I don’t envy the central bankers. Raise rates too slowly and inflation gathers pace, raise too much too soon and the global economy will be pushed into recession, creating a stagflation environment.

What is The Great Reset? I have heard people mention this term and thought it was just another conspiracy theory but then I noticed that it was the title of this year’s Davos conference (postponed until summer 2022). Perhaps it is just a marketing slogan?

2022 will also be the year when we learn more about Central Bank Digital Currencies (CBDCs), some of which have already soft launched (e.g. China). How will these digital currencies work? Will they replace crypto or operate alongside? Will they lead to currency wars? Will they be the prelude to split East/West economies, signalling the end of globalisation as we know it?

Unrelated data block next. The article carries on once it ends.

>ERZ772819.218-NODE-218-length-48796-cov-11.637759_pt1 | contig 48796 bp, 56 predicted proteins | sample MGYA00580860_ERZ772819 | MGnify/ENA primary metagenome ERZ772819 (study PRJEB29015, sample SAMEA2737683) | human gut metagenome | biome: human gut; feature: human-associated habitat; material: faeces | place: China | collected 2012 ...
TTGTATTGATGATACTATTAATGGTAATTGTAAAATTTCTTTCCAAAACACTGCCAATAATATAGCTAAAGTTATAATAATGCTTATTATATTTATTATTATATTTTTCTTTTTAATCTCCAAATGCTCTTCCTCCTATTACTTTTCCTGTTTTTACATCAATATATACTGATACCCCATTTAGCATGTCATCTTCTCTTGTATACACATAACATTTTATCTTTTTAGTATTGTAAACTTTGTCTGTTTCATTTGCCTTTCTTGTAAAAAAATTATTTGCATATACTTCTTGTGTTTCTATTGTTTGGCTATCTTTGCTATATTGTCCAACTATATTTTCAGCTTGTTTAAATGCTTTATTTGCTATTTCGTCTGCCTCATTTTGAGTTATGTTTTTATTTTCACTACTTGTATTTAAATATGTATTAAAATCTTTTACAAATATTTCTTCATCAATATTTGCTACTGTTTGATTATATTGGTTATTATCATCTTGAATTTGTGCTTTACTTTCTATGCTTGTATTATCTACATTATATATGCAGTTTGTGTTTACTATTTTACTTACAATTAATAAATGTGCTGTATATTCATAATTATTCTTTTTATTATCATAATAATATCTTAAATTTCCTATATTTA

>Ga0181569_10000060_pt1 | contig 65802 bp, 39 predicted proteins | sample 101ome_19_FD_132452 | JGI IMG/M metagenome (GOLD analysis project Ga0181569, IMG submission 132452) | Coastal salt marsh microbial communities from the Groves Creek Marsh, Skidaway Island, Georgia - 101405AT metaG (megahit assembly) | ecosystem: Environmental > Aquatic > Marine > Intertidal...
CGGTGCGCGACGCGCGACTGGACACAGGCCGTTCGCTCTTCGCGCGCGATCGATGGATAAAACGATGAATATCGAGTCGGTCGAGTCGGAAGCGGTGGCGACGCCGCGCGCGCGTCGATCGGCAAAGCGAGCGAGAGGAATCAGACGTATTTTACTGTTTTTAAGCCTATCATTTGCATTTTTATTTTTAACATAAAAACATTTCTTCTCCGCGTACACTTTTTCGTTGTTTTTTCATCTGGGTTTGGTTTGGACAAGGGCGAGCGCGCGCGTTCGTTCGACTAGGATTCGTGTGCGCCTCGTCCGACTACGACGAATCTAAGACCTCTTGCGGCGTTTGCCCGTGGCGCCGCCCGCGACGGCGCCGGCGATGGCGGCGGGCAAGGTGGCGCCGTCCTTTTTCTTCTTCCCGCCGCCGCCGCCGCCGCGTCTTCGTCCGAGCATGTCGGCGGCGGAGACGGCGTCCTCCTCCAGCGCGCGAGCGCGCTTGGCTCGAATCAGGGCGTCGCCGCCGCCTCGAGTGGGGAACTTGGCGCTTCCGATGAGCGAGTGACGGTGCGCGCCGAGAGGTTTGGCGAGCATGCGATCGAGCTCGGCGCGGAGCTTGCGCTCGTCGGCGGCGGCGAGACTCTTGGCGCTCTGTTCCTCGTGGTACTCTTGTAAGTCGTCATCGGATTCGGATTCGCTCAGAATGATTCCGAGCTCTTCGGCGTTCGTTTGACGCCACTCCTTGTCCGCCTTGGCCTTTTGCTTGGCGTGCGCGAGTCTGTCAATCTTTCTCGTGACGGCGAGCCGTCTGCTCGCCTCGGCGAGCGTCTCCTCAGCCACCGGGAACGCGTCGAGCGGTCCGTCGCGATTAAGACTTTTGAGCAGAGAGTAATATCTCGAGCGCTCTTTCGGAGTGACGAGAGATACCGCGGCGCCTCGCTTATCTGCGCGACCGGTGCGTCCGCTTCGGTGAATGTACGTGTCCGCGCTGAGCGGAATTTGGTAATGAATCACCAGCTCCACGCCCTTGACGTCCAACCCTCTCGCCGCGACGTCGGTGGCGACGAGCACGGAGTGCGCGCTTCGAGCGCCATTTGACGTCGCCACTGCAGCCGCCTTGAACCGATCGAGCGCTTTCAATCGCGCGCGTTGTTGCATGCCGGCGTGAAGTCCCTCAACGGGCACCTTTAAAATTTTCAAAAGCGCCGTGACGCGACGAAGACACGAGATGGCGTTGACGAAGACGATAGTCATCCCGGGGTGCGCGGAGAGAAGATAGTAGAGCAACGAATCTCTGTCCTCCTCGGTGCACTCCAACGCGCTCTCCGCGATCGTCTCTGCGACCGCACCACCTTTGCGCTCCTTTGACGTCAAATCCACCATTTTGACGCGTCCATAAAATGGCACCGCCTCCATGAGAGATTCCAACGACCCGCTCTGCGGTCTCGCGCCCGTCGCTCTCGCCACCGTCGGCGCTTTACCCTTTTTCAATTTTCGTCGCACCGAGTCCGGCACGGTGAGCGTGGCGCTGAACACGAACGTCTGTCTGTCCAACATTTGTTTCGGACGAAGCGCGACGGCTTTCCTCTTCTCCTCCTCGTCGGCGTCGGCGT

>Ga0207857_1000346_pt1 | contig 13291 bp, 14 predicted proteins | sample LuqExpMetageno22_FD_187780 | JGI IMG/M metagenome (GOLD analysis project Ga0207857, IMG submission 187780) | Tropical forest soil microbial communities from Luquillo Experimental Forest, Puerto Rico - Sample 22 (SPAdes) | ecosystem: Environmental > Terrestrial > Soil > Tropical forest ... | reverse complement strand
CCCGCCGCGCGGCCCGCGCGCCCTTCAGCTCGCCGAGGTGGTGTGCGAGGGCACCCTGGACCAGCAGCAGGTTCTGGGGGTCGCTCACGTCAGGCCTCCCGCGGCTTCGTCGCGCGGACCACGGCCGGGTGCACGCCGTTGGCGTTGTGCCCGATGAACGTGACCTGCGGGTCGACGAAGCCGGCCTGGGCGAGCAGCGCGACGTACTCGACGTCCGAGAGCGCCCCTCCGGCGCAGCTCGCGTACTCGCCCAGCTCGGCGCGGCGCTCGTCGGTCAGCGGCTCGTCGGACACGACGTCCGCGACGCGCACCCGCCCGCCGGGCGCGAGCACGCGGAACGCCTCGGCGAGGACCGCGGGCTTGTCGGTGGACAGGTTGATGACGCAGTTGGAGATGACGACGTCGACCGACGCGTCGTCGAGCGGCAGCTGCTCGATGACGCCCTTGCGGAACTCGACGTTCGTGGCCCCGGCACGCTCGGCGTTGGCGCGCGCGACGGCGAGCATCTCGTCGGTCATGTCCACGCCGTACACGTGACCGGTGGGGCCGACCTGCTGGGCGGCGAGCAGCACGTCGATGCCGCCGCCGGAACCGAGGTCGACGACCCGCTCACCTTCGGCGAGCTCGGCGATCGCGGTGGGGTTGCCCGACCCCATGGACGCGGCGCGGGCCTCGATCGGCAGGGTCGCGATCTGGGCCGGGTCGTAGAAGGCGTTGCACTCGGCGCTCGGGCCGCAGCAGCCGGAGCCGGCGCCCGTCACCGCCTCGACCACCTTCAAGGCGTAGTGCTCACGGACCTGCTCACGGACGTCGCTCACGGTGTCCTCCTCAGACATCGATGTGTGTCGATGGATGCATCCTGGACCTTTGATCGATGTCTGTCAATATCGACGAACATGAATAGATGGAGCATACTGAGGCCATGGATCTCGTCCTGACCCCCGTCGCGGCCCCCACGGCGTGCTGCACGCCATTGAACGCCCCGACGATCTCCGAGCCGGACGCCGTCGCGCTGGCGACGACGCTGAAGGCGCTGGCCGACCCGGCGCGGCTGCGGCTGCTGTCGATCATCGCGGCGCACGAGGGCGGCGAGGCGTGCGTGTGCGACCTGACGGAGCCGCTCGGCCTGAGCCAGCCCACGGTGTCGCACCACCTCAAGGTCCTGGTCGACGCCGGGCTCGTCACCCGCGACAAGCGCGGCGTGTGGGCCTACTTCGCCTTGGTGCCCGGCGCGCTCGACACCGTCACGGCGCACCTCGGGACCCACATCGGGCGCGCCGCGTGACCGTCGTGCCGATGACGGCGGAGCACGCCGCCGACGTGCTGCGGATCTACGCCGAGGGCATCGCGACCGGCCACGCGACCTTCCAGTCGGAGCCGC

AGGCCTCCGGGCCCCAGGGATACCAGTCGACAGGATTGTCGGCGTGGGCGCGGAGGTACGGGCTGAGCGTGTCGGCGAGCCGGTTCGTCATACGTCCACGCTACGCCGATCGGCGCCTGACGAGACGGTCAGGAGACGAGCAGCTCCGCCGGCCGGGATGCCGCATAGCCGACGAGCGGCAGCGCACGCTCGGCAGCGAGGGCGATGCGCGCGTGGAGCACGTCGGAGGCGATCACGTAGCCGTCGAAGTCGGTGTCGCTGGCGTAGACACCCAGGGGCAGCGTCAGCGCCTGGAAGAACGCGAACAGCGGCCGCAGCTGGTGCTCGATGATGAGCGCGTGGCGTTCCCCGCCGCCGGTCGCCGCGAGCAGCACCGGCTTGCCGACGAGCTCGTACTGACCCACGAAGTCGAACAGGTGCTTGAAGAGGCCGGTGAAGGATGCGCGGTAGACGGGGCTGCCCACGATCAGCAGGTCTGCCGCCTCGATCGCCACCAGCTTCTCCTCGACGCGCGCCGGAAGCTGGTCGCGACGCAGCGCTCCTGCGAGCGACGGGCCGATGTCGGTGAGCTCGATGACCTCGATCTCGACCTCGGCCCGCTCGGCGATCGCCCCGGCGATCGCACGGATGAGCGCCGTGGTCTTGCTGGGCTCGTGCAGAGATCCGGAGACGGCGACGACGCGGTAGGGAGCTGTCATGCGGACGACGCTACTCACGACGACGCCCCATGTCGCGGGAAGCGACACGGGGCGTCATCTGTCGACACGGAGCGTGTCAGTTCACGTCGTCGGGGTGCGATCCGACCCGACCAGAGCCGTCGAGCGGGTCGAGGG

Perhaps the preceding two paragraphs should be joined into one? Or perhaps there is nothing significant about CBDCs other than improving payment processing and making our lives easier? It will be interesting, if also a little scary, to discover more about CBDCs as the year unfolds.

And of course, there are geopolitical tensions wherever one looks, such as Russia/Ukraine/The West and China/Taiwan/The West.

The US looks overvalued with surplus liquidity in the system (e.g. SPACs, NFTs, IPOs and meme stocks). Perhaps we will have another taper tantrum in March/April?  Or, if we actually see rising interest rates, one imagines the shift from growth to value will continue. On the plus side, the Omicron variant seems to be taking us toward herd immunity while hopefully avoiding another lockdown. On balance, I believe the UK market looks undervalued or at least, there appear to be decent pockets of value in the UK market.

We shall see!

Portfolio Construct

Observing the macro environment is one thing but devising a strategy or constructing a portfolio to survive and thrive is another matter altogether. I view my current portfolio as being 3 segments (portfolio weightings in brackets).